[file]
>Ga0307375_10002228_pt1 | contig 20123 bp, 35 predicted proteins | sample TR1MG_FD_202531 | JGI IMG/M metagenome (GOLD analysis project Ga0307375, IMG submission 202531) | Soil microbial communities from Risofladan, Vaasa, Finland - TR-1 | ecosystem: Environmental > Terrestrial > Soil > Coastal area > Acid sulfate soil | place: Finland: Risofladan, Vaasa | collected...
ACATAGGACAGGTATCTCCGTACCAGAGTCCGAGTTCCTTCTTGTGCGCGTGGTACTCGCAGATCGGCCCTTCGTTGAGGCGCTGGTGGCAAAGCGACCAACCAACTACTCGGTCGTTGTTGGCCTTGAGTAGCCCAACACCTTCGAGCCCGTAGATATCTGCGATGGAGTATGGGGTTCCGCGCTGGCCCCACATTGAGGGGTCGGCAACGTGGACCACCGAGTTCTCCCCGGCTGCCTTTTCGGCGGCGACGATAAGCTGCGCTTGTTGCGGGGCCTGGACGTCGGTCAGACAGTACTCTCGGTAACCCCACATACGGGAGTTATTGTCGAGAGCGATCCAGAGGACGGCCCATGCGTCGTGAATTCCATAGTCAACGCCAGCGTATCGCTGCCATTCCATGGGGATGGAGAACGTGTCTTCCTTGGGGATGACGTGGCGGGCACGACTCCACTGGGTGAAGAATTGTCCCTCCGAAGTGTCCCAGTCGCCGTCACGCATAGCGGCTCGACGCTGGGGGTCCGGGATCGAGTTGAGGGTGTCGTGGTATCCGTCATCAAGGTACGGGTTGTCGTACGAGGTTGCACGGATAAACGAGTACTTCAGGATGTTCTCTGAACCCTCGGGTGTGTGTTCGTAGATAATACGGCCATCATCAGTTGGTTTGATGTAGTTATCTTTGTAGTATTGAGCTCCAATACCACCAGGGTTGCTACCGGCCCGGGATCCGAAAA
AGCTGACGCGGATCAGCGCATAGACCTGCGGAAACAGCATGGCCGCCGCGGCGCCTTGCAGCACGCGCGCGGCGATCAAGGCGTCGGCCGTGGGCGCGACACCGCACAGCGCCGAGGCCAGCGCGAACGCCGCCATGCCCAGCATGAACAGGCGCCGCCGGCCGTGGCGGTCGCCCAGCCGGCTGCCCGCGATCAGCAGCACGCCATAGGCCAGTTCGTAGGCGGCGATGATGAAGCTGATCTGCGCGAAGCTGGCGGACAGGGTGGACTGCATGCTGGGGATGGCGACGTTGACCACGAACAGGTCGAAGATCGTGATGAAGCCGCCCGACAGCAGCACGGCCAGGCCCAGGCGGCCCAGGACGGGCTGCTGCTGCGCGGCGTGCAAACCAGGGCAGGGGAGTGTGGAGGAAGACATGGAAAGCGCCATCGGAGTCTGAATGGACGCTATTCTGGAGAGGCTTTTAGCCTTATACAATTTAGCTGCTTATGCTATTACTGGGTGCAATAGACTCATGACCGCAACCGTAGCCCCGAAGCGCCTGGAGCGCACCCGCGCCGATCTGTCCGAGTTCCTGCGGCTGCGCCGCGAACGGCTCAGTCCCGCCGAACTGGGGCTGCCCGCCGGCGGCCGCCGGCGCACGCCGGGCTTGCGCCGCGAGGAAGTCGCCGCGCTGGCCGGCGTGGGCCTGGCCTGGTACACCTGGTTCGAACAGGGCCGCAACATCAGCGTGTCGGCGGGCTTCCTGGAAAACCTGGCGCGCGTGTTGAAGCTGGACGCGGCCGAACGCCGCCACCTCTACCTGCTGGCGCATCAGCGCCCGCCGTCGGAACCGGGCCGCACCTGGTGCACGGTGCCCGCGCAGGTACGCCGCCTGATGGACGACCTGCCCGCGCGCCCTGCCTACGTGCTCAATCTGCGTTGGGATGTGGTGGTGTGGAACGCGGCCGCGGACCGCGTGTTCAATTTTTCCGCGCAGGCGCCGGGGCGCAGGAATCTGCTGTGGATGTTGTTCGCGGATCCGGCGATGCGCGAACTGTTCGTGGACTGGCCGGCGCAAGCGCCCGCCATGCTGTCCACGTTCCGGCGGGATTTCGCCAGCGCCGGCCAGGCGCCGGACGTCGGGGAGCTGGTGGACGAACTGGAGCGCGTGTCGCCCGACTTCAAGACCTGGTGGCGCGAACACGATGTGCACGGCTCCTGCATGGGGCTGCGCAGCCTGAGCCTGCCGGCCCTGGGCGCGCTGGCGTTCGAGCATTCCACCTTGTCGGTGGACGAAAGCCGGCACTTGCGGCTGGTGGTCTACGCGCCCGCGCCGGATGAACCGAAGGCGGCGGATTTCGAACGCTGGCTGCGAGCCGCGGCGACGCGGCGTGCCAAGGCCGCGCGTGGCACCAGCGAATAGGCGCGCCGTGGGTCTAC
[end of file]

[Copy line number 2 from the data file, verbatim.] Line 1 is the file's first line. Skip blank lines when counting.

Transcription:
ACATAGGACAGGTATCTCCGTACCAGAGTCCGAGTTCCTTCTTGTGCGCGTGGTACTCGCAGATCGGCCCTTCGTTGAGGCGCTGGTGGCAAAGCGACCAACCAACTACTCGGTCGTTGTTGGCCTTGAGTAGCCCAACACCTTCGAGCCCGTAGATATCTGCGATGGAGTATGGGGTTCCGCGCTGGCCCCACATTGAGGGGTCGGCAACGTGGACCACCGAGTTCTCCCCGGCTGCCTTTTCGGCGGCGACGATAAGCTGCGCTTGTTGCGGGGCCTGGACGTCGGTCAGACAGTACTCTCGGTAACCCCACATACGGGAGTTATTGTCGAGAGCGATCCAGAGGACGGCCCATGCGTCGTGAATTCCATAGTCAACGCCAGCGTATCGCTGCCATTCCATGGGGATGGAGAACGTGTCTTCCTTGGGGATGACGTGGCGGGCACGACTCCACTGGGTGAAGAATTGTCCCTCCGAAGTGTCCCAGTCGCCGTCACGCATAGCGGCTCGACGCTGGGGGTCCGGGATCGAGTTGAGGGTGTCGTGGTATCCGTCATCAAGGTACGGGTTGTCGTACGAGGTTGCACGGATAAACGAGTACTTCAGGATGTTCTCTGAACCCTCGGGTGTGTGTTCGTAGATAATACGGCCATCATCAGTTGGTTTGATGTAGTTATCTTTGTAGTATTGAGCTCCAATACCACCAGGGTTGCTACCGGCCCGGGATCCGAAAA